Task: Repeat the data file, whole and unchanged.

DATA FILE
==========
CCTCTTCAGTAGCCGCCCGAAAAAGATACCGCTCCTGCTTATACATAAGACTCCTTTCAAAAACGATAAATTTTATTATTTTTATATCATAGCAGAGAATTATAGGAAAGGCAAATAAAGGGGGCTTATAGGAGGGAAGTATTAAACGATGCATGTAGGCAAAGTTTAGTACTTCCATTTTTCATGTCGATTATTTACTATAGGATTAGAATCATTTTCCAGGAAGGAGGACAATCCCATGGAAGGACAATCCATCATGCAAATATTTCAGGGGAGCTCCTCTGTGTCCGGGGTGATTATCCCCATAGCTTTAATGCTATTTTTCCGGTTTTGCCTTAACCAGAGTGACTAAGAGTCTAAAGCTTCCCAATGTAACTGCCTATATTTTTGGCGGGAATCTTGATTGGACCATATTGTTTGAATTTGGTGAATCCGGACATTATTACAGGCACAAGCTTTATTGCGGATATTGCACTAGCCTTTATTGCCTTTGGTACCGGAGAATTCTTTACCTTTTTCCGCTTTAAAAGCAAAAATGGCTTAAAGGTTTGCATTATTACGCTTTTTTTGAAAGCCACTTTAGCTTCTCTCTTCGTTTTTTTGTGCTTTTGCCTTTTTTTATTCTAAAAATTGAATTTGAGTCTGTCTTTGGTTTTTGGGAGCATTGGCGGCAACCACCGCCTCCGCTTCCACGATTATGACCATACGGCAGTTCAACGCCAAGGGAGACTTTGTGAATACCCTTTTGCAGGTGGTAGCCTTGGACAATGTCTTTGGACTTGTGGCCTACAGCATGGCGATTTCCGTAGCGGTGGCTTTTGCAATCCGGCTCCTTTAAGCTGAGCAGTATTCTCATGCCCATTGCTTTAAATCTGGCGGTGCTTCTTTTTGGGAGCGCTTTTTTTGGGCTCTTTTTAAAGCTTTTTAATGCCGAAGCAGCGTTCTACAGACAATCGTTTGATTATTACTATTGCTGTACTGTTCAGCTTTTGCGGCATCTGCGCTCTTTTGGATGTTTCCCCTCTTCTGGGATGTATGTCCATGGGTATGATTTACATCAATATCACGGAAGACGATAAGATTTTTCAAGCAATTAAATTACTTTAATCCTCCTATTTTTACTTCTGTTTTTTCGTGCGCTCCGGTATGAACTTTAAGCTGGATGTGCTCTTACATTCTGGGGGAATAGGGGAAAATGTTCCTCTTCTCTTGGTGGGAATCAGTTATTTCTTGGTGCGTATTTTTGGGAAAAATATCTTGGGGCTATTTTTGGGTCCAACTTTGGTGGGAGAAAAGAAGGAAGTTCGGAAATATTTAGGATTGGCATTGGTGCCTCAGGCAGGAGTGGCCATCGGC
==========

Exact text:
CCTCTTCAGTAGCCGCCCGAAAAAGATACCGCTCCTGCTTATACATAAGACTCCTTTCAAAAACGATAAATTTTATTATTTTTATATCATAGCAGAGAATTATAGGAAAGGCAAATAAAGGGGGCTTATAGGAGGGAAGTATTAAACGATGCATGTAGGCAAAGTTTAGTACTTCCATTTTTCATGTCGATTATTTACTATAGGATTAGAATCATTTTCCAGGAAGGAGGACAATCCCATGGAAGGACAATCCATCATGCAAATATTTCAGGGGAGCTCCTCTGTGTCCGGGGTGATTATCCCCATAGCTTTAATGCTATTTTTCCGGTTTTGCCTTAACCAGAGTGACTAAGAGTCTAAAGCTTCCCAATGTAACTGCCTATATTTTTGGCGGGAATCTTGATTGGACCATATTGTTTGAATTTGGTGAATCCGGACATTATTACAGGCACAAGCTTTATTGCGGATATTGCACTAGCCTTTATTGCCTTTGGTACCGGAGAATTCTTTACCTTTTTCCGCTTTAAAAGCAAAAATGGCTTAAAGGTTTGCATTATTACGCTTTTTTTGAAAGCCACTTTAGCTTCTCTCTTCGTTTTTTTGTGCTTTTGCCTTTTTTTATTCTAAAAATTGAATTTGAGTCTGTCTTTGGTTTTTGGGAGCATTGGCGGCAACCACCGCCTCCGCTTCCACGATTATGACCATACGGCAGTTCAACGCCAAGGGAGACTTTGTGAATACCCTTTTGCAGGTGGTAGCCTTGGACAATGTCTTTGGACTTGTGGCCTACAGCATGGCGATTTCCGTAGCGGTGGCTTTTGCAATCCGGCTCCTTTAAGCTGAGCAGTATTCTCATGCCCATTGCTTTAAATCTGGCGGTGCTTCTTTTTGGGAGCGCTTTTTTTGGGCTCTTTTTAAAGCTTTTTAATGCCGAAGCAGCGTTCTACAGACAATCGTTTGATTATTACTATTGCTGTACTGTTCAGCTTTTGCGGCATCTGCGCTCTTTTGGATGTTTCCCCTCTTCTGGGATGTATGTCCATGGGTATGATTTACATCAATATCACGGAAGACGATAAGATTTTTCAAGCAATTAAATTACTTTAATCCTCCTATTTTTACTTCTGTTTTTTCGTGCGCTCCGGTATGAACTTTAAGCTGGATGTGCTCTTACATTCTGGGGGAATAGGGGAAAATGTTCCTCTTCTCTTGGTGGGAATCAGTTATTTCTTGGTGCGTATTTTTGGGAAAAATATCTTGGGGCTATTTTTGGGTCCAACTTTGGTGGGAGAAAAGAAGGAAGTTCGGAAATATTTAGGATTGGCATTGGTGCCTCAGGCAGGAGTGGCCATCGGC